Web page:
Jews had a state in Palestine and east of the Jordan 2,500 years ago and Jewish kings sat on the throne in Jerusalem. There never was an Arab state in Palestine. Israel withdrew from Gaza for nothing in return to promote peace. After the IDF had withdrawn, Hamas launched thousands of rockets at Israeli civilians.

Have the Merkins and Peter Prager ever considered what would have happened if the Arabs had defeated Israel? Would they have returned any territory? And how would they have treated the citizens of occupied Israel? After the Jordanians captured East Jerusalem in 1948, they destroyed synagogues and used tombstones as paving stones. And doctors and nurses on the way to a Jewish hospital in East Jerusalem were massacred.

Henry Schragenheim

Sir - Rubin Katz’s statement (September) that Arabs do not tend to take pride in their surroundings reminded me of my experiences in El Djem in Tunisia. A friend and I used to visit an extremely hospitable Arab acquaintance. Every time we visited him, he had added more rooms to his villa for his growing family. Outside, however, the street was just a dirt track and it was clear from what was lying on and around it that the owners of the adjoining villas were interested only in maintaining their own properties.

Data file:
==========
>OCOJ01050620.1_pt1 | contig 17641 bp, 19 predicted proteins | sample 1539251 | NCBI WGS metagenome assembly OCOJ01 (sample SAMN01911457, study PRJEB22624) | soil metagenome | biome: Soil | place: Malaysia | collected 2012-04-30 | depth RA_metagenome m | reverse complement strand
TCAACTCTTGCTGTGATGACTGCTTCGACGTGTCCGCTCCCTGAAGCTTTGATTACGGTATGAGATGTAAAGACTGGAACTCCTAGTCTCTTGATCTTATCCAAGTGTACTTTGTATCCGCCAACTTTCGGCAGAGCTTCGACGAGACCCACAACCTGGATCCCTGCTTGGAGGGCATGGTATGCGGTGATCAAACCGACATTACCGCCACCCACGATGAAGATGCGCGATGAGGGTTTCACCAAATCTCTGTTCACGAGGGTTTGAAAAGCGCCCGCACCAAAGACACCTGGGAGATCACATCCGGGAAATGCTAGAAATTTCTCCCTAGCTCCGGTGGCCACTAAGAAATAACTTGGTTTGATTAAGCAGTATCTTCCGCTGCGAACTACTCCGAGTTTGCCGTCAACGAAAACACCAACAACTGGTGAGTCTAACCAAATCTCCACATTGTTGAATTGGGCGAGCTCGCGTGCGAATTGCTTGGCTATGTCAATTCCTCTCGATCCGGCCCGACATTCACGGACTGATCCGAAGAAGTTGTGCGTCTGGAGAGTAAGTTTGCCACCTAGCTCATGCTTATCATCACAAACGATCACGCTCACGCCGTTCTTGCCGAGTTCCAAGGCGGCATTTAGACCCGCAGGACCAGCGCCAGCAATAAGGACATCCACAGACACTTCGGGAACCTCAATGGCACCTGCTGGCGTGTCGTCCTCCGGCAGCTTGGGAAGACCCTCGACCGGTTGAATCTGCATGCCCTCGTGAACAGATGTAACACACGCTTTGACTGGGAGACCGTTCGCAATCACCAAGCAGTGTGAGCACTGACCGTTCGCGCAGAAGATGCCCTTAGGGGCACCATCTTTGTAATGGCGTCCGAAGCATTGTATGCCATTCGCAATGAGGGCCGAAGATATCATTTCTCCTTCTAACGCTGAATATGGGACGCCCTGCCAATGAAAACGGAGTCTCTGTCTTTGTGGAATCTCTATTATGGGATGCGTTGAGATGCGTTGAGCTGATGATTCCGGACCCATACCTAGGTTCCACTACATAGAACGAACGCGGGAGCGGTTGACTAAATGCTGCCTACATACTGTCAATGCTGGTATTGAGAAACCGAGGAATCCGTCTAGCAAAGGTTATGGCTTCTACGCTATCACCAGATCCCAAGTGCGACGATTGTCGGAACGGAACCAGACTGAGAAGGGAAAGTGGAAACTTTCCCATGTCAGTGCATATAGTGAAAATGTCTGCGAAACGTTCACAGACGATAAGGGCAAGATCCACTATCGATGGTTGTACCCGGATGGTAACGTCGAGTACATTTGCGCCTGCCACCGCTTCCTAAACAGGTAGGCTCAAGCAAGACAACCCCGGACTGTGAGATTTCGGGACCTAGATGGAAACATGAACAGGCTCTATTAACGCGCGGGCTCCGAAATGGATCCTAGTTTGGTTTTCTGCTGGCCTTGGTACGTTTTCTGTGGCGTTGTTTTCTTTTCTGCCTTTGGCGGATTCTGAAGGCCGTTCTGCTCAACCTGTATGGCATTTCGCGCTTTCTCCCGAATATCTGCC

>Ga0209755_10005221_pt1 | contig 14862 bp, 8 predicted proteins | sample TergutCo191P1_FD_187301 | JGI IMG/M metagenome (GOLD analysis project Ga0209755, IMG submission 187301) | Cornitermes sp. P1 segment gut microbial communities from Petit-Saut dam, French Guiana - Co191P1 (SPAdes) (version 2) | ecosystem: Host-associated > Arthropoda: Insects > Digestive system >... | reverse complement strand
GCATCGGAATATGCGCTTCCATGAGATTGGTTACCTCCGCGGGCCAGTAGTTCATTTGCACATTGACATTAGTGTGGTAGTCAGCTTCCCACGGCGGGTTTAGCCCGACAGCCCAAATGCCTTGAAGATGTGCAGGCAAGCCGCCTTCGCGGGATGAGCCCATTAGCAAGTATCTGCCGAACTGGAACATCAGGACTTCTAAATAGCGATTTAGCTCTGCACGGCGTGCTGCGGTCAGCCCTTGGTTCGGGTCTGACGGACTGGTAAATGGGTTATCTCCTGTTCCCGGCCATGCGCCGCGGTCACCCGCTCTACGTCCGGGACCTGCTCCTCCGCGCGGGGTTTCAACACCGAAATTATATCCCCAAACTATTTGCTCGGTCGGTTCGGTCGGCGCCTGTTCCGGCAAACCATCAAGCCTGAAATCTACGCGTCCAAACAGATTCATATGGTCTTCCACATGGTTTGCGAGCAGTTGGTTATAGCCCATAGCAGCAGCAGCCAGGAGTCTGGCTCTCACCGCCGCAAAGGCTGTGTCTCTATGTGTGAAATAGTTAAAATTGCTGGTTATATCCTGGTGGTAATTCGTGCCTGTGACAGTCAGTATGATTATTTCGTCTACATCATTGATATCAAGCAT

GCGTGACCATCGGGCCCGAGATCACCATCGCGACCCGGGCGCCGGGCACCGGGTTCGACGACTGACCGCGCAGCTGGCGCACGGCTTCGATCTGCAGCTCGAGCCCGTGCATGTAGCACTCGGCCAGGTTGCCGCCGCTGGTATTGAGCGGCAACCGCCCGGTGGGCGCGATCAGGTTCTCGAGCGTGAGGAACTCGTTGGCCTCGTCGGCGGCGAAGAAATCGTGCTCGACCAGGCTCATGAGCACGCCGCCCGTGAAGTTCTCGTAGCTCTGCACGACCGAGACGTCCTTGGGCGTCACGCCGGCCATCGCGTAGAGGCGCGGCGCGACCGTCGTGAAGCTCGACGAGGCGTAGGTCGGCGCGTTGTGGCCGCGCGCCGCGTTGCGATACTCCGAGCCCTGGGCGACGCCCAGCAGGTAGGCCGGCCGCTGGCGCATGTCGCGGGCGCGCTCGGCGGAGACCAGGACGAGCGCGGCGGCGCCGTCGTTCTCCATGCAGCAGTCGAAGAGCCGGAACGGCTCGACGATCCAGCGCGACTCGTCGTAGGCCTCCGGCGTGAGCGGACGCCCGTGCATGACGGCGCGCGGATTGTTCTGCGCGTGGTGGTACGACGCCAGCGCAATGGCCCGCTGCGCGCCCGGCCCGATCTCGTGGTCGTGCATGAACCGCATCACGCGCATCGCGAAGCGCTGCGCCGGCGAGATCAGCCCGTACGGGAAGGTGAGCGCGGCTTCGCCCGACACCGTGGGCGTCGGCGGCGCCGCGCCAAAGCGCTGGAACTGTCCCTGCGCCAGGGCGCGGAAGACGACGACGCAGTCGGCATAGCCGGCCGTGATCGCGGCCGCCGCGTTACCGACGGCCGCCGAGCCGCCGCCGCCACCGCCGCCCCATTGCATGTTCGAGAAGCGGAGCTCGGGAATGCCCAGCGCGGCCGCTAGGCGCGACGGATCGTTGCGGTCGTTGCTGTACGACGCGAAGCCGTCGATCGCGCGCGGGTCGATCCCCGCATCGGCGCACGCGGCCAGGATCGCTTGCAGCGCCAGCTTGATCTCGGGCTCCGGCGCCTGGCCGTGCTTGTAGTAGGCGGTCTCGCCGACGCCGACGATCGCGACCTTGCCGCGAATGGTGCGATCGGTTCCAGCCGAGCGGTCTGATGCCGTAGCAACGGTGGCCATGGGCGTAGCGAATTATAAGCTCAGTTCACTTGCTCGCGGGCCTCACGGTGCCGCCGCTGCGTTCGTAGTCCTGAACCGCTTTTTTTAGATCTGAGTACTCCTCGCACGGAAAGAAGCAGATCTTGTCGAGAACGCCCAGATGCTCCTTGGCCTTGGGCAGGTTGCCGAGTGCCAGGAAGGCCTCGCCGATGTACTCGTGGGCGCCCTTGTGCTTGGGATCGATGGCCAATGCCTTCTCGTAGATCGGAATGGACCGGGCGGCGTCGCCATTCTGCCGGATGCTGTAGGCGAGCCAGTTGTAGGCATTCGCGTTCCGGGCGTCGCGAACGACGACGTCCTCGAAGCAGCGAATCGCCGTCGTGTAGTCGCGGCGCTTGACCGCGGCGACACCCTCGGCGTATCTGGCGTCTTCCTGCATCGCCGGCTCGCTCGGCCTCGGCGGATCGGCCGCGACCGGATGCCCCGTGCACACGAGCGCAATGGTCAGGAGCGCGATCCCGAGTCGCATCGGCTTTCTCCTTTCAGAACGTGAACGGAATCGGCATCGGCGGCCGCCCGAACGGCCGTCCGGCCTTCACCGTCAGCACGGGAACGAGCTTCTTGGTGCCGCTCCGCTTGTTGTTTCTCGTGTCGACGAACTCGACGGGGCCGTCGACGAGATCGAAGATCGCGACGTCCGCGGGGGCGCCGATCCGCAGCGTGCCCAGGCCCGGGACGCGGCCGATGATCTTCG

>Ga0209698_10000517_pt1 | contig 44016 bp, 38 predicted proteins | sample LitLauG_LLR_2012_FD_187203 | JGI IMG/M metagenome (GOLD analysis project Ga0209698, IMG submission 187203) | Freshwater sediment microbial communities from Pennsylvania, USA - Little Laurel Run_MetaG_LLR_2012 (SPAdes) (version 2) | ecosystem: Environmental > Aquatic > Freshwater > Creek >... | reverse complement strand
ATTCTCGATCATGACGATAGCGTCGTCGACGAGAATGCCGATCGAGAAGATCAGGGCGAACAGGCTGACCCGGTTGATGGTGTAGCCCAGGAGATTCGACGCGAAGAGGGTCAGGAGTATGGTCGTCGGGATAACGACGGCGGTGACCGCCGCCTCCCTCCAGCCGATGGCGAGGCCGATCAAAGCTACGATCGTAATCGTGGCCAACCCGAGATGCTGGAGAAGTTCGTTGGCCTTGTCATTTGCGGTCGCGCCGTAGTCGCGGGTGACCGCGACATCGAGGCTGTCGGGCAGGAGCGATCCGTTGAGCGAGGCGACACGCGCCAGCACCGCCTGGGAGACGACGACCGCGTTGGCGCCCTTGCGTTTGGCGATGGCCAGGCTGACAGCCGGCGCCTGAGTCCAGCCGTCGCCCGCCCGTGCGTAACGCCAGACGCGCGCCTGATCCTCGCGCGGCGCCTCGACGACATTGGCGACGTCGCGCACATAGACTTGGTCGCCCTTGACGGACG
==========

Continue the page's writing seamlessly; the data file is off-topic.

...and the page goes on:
Anthony Portner

Sir - I was watching the news on the internet and there, at long last, the BBC had something to cheer me up - or at least the headline did. A Saudi cleric has suggested that the call for the destruction of all unbelievers be omitted from the end of Friday prayers as contrary to Islamic sharia. Peace at last? Well, not really. The small print explains that praying for the destruction of unbelievers should be allowed if the unbelievers harm the interest of Muslims. Since the very large Muslim world has always perceived the very tiny Israel to be harming its interests, rockets can be expected to continue to be fired from Gaza and suicide bombers to continue their grisly acts, all with the blessing of the clerical establishment. Pity really.


Frank Bright